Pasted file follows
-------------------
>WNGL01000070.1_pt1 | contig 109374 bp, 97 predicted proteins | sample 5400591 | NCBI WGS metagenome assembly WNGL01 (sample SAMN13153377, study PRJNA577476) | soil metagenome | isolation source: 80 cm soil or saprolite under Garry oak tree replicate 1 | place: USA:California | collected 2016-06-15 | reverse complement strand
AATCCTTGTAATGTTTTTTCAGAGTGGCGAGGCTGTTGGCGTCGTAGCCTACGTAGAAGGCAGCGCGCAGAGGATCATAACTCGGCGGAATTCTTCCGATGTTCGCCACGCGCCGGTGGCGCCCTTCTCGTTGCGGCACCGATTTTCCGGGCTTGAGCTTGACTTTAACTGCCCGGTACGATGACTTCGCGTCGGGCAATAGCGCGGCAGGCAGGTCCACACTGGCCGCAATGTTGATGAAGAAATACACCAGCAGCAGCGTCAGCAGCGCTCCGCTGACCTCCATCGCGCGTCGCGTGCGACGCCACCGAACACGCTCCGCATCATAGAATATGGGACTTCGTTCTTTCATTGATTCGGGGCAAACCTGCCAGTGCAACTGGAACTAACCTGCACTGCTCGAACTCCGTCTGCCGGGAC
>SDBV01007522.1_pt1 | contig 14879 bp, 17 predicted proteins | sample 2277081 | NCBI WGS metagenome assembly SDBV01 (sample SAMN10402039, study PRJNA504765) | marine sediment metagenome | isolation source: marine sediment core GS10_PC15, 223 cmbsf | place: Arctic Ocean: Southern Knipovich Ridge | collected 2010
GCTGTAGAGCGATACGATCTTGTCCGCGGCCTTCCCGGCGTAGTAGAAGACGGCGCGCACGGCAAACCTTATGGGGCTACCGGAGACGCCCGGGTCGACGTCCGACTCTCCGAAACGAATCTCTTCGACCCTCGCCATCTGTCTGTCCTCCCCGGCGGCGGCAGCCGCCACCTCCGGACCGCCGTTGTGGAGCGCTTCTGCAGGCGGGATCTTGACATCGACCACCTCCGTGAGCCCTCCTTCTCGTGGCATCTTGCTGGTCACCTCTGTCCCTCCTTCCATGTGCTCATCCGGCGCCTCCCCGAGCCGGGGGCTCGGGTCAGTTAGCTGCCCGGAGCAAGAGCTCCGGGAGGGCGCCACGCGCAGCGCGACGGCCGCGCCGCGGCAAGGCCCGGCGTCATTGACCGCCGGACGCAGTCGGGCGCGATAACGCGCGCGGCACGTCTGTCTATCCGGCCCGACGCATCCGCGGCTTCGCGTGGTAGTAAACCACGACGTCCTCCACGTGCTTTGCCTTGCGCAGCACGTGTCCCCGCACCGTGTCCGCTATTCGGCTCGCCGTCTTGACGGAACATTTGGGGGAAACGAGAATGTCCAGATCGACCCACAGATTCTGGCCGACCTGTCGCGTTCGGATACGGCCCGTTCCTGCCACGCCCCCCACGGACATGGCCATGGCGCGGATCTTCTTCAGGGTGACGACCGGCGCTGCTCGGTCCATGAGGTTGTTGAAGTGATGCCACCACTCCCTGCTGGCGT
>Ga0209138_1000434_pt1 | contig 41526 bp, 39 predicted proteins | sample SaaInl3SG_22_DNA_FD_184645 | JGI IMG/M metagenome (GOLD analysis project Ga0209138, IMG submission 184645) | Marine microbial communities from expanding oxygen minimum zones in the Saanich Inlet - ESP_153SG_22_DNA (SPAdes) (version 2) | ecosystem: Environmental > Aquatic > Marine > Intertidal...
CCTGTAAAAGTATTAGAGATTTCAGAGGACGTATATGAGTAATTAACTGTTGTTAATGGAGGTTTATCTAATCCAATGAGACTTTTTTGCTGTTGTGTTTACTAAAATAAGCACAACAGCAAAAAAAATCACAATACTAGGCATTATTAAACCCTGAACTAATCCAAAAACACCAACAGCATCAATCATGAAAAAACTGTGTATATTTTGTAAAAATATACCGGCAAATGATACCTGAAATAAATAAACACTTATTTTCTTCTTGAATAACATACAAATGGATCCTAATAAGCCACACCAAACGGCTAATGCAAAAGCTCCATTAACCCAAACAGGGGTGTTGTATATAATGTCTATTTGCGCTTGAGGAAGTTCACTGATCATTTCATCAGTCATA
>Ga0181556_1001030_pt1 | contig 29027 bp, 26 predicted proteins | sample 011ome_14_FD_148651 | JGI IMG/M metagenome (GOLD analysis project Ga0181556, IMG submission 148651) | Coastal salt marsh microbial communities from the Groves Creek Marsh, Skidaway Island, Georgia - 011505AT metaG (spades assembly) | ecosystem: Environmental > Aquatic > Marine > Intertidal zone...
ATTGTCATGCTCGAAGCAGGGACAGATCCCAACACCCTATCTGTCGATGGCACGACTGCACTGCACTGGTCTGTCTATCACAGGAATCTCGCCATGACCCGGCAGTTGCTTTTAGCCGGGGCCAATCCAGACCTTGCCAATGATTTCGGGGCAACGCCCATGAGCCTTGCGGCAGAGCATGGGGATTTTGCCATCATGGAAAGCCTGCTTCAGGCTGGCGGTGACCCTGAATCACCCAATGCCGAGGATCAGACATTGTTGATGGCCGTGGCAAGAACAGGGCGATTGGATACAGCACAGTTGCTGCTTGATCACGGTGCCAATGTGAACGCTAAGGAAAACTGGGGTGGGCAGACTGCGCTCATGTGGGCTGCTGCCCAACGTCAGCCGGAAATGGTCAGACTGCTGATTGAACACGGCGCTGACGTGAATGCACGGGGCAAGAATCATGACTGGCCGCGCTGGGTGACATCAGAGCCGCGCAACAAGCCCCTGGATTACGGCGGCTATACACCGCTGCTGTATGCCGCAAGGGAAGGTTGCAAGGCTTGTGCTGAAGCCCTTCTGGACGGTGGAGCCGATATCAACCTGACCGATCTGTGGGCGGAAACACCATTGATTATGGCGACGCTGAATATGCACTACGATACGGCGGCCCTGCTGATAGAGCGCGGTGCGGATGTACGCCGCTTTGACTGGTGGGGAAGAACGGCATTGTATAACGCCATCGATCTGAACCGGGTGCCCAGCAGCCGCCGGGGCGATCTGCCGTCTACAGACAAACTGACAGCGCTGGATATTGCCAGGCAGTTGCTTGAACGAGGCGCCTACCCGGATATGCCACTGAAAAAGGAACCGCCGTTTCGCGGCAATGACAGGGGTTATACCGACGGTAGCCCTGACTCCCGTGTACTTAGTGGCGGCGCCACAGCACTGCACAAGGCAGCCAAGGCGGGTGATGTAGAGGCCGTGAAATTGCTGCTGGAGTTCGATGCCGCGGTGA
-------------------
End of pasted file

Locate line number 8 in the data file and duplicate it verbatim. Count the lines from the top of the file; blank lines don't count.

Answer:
ATTGTCATGCTCGAAGCAGGGACAGATCCCAACACCCTATCTGTCGATGGCACGACTGCACTGCACTGGTCTGTCTATCACAGGAATCTCGCCATGACCCGGCAGTTGCTTTTAGCCGGGGCCAATCCAGACCTTGCCAATGATTTCGGGGCAACGCCCATGAGCCTTGCGGCAGAGCATGGGGATTTTGCCATCATGGAAAGCCTGCTTCAGGCTGGCGGTGACCCTGAATCACCCAATGCCGAGGATCAGACATTGTTGATGGCCGTGGCAAGAACAGGGCGATTGGATACAGCACAGTTGCTGCTTGATCACGGTGCCAATGTGAACGCTAAGGAAAACTGGGGTGGGCAGACTGCGCTCATGTGGGCTGCTGCCCAACGTCAGCCGGAAATGGTCAGACTGCTGATTGAACACGGCGCTGACGTGAATGCACGGGGCAAGAATCATGACTGGCCGCGCTGGGTGACATCAGAGCCGCGCAACAAGCCCCTGGATTACGGCGGCTATACACCGCTGCTGTATGCCGCAAGGGAAGGTTGCAAGGCTTGTGCTGAAGCCCTTCTGGACGGTGGAGCCGATATCAACCTGACCGATCTGTGGGCGGAAACACCATTGATTATGGCGACGCTGAATATGCACTACGATACGGCGGCCCTGCTGATAGAGCGCGGTGCGGATGTACGCCGCTTTGACTGGTGGGGAAGAACGGCATTGTATAACGCCATCGATCTGAACCGGGTGCCCAGCAGCCGCCGGGGCGATCTGCCGTCTACAGACAAACTGACAGCGCTGGATATTGCCAGGCAGTTGCTTGAACGAGGCGCCTACCCGGATATGCCACTGAAAAAGGAACCGCCGTTTCGCGGCAATGACAGGGGTTATACCGACGGTAGCCCTGACTCCCGTGTACTTAGTGGCGGCGCCACAGCACTGCACAAGGCAGCCAAGGCGGGTGATGTAGAGGCCGTGAAATTGCTGCTGGAGTTCGATGCCGCGGTGA